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Whispering Pines senior plan revived in Rotterdam

Whispering Pines senior plan revived in Rotterdam

Neighbors continue to be concerned about large complex in residential area
Whispering Pines senior plan revived in Rotterdam
Whispering Pines golf club at 2200 Helderberg Ave. in Rotterdam on Jan. 19, 2017.
Photographer: PETER R. BARBER

ROTTERDAM — Controversial plans for a senior citizen community at the site of the Whispering Pines golf course on Helderberg Avenue have been revived.

The plans submitted to the town call for construction of 496 residential units on the 90-acre property to be built over a four-year period. That is a decrease from the 680 units originally proposed. The number had been reduced to 521 units when the plans were withdrawn during a Town Board public hearing in June.

Town Supervisor Steven Tommasone said he supports the project, which he also supported in its original form.

"There's a lot of land there, and they're leaving a tremendous amount of green space, and the golf course remains, although it is smaller," Tommasone said. "I think it's a wonderful project. I think our town needs a project like this in an area like that."

Developer The Lecce Group, which is owned by Lou Lecce of Niskayuna, would not comment on the project Monday.

The revised plans are going through an initial environmental review by the town. The Town Board has called for a full environmental impact statement to be prepared, and an initial public comment period on the potential scope of the environmental studies is open through March 14.

The proposal would change the zoning at the golf course, located between Helderberg Avenue and the south side of the State Thruway, from agricultural-residential to a new "senior living district," made up of single-family houses, townhouses, independent living senior apartments, and both assisted living and memory care units.

According to documents filed with the town, the plans call for 67 single-family units, 58 townhouses, 119 independent-living apartments, 144 assisted-living units and 108 memory-care units. 

Some recreational uses would be allowed, and the 18-hole golf course would be redesigned as a 9-hole executive course, which would remain open to the public. While there would be a new clubhouse, the early proposal's plan for an on-site emergent care medical facility have been dropped.

"I think the developer has done a great job of addressing the residents' concerns," Tommasone said.

One resident who opposes the plan, Jack Dodson, said neighbors remain concerned because the project will be large and commercial, with an estimated 210 employees and what he estimated will be 675 to 700 residents.

"Talking to the neighbors in detail about the project, I think our largest opposition is the commercial aspect of it," Dodson said. "Though they have reduced the size a little, it's still basically the same project."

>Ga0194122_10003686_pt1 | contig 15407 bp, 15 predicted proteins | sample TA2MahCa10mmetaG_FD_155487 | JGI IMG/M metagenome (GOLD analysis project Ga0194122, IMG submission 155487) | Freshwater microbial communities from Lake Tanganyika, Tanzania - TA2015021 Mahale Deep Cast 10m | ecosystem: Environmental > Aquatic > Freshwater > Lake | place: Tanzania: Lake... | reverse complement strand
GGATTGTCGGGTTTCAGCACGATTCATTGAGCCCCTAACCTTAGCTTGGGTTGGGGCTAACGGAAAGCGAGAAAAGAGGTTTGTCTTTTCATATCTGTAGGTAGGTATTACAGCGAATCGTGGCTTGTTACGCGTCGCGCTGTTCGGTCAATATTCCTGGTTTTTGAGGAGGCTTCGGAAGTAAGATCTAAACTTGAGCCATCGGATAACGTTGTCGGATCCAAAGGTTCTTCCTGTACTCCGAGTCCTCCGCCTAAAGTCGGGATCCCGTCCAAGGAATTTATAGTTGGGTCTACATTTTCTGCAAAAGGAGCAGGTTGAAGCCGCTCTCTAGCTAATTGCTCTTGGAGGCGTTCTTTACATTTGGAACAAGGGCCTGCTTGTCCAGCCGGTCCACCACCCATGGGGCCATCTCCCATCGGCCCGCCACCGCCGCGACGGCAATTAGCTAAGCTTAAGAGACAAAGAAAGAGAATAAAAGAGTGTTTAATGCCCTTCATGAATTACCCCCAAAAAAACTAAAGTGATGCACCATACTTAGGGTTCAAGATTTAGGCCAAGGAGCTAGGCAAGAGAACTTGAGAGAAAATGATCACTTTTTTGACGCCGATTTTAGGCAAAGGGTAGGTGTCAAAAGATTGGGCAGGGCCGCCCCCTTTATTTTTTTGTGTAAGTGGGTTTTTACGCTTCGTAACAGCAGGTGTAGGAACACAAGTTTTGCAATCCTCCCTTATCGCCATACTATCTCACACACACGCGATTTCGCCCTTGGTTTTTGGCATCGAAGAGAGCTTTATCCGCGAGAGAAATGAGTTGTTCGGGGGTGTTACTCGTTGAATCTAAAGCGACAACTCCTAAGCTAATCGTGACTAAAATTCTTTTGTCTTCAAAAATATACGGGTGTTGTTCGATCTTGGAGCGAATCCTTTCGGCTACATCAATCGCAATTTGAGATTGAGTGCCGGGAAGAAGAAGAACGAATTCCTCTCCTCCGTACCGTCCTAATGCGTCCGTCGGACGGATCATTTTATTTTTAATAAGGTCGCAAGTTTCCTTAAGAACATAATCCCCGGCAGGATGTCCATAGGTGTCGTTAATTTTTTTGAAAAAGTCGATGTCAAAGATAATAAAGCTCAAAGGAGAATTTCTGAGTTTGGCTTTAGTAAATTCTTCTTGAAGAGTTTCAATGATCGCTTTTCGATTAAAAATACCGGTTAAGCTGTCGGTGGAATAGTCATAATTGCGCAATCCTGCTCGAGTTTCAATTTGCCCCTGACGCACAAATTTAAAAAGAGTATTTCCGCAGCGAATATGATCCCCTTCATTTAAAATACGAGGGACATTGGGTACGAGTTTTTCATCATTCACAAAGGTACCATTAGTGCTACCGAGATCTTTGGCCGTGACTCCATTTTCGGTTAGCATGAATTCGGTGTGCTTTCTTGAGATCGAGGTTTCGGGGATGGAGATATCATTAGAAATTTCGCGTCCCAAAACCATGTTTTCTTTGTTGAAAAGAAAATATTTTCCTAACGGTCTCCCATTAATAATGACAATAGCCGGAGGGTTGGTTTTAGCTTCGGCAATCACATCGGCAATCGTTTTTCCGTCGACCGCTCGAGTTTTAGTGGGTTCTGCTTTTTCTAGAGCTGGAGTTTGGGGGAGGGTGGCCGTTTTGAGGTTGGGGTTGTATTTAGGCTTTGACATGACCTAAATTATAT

He said neighbors would prefer to see a 60- to 100-lot single-family residential subdivision on the land, saying that would fit better with the character of the neighborhood.

Documents filed with the town call for the project to be developed in four phases, potentially over four years.

Traffic impacts are expected to be a major focus of the environmental impact statement. Intersections that have already been studied to determine whether improvements will be needed include Curry Road (state Route 7) and Helderberg Avenue; Curry Road and Altamont Avenue; and Carman Road (state Route 146) and East-West Lydius Street.

In documents filed with the town, Lecce Group traffic engineers VHB Engineering, Surveying and Landscape Architecture of Albany said the overall impact would be minimal, in part because seven houses will be demolished to make room for the new housing, and also because traffic to the Whispering Pines golf course will be reduced.

But Dodson, who is a professional engineer, said the studies done so far don't appear to have considered the impact of commercial truck traffic, such as food trucks making deliveries to the site.

"It's basically a small village in there," he said.

Tommasone said the project would have a positive impact on town revenues, since the internal roads would be private and senior citizens won't contribute children to the school system.

In documents filed with the town, Lecce estimated the project would pay $416,000 annually in taxes once it is fully built.

"It's a significant amount," Tommasone said.

The supervisor said the project would also bring sewer service — paid for by the developer — to a new section of town. The proposed sewer line would run along Carman Road to Hamburg Street, where that street's first sewer line is in the process of being installed. 

"There have been other businesses that have been restricted in growth because of the lack of sewer service," Tommasone said.

Dodson, however, sees sewer service as a negative, saying it will promote development in a part of town that still is mostly open land.

Tommasone said he hopes to complete the review process by May, though a public hearing will be required.

Those who want to comment on what should be studied in the environmental impact statement should email [email protected], or write to Town of Rotterdam Attn: Peter Comenzo, 1100 Sunrise Blvd., Rotterdam, NY, 12306, by March 14.

Reach Daily Gazette reporter Stephen Williams at 518-395-3086, [email protected] or @gazettesteve on Twitter.

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